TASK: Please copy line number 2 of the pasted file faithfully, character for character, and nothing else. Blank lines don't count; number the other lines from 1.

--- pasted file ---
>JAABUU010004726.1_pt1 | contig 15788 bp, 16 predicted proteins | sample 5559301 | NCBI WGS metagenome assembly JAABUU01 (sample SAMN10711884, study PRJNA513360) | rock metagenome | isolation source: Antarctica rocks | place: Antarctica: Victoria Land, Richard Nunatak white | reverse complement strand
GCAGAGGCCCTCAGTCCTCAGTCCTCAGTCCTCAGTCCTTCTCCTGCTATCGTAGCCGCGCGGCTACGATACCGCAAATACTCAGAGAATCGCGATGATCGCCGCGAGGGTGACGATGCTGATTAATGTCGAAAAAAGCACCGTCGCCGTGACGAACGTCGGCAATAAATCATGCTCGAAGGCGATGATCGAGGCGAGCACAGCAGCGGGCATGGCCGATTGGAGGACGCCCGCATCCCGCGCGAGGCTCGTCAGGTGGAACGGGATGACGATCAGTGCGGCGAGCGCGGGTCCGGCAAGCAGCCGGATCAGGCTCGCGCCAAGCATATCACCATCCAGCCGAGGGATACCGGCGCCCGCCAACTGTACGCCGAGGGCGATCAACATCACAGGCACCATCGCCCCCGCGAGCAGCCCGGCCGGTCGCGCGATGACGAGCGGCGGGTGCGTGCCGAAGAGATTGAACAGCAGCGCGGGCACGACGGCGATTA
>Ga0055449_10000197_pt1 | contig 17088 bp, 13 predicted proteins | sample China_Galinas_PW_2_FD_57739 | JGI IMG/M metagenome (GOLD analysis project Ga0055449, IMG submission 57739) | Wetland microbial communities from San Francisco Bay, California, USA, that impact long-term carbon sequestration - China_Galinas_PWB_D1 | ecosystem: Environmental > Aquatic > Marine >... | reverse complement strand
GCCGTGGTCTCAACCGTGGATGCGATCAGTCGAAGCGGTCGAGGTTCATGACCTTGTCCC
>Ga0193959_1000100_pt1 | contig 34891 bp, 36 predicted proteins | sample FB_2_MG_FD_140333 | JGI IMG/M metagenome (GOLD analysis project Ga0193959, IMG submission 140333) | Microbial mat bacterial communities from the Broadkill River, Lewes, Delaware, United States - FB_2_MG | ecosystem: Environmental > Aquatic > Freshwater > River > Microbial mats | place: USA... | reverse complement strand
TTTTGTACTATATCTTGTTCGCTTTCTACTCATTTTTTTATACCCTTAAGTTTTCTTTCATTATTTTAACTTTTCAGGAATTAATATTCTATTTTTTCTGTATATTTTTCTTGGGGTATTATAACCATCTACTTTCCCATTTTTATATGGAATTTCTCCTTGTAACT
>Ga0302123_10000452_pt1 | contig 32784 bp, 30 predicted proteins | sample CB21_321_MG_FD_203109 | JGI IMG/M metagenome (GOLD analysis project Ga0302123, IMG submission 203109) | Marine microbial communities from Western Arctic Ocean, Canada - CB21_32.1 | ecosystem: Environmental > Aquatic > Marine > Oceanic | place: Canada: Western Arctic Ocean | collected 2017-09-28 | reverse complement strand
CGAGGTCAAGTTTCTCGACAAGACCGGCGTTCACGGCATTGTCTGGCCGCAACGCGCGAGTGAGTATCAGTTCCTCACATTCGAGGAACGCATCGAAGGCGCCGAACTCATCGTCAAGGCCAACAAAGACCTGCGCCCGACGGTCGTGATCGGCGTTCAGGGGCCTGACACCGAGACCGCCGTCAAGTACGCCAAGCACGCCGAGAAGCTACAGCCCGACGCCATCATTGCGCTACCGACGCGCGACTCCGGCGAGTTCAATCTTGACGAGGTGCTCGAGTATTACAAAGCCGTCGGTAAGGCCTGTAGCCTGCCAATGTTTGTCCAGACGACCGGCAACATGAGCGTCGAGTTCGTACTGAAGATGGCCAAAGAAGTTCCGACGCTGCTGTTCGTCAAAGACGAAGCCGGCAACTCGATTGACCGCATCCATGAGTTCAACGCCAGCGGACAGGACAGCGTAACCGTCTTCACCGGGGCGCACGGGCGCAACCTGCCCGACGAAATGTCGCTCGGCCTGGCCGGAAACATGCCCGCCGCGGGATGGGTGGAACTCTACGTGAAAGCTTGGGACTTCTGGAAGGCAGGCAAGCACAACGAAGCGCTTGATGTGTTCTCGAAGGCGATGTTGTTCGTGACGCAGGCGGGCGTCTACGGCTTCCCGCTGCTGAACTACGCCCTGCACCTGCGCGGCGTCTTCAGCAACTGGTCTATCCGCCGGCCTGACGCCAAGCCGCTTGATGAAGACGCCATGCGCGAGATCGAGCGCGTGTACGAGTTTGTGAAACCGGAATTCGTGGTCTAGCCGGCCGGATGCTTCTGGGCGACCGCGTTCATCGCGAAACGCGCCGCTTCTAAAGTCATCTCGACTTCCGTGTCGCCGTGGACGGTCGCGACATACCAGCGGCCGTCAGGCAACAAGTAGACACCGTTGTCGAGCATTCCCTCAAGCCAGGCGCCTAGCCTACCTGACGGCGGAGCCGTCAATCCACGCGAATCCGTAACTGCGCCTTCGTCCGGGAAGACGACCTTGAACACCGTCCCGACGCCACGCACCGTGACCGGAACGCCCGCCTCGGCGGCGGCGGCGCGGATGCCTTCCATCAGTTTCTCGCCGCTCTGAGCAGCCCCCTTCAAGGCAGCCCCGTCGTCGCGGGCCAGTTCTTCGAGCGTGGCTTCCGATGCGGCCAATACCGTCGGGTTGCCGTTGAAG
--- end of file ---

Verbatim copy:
GCAGAGGCCCTCAGTCCTCAGTCCTCAGTCCTCAGTCCTTCTCCTGCTATCGTAGCCGCGCGGCTACGATACCGCAAATACTCAGAGAATCGCGATGATCGCCGCGAGGGTGACGATGCTGATTAATGTCGAAAAAAGCACCGTCGCCGTGACGAACGTCGGCAATAAATCATGCTCGAAGGCGATGATCGAGGCGAGCACAGCAGCGGGCATGGCCGATTGGAGGACGCCCGCATCCCGCGCGAGGCTCGTCAGGTGGAACGGGATGACGATCAGTGCGGCGAGCGCGGGTCCGGCAAGCAGCCGGATCAGGCTCGCGCCAAGCATATCACCATCCAGCCGAGGGATACCGGCGCCCGCCAACTGTACGCCGAGGGCGATCAACATCACAGGCACCATCGCCCCCGCGAGCAGCCCGGCCGGTCGCGCGATGACGAGCGGCGGGTGCGTGCCGAAGAGATTGAACAGCAGCGCGGGCACGACGGCGATTA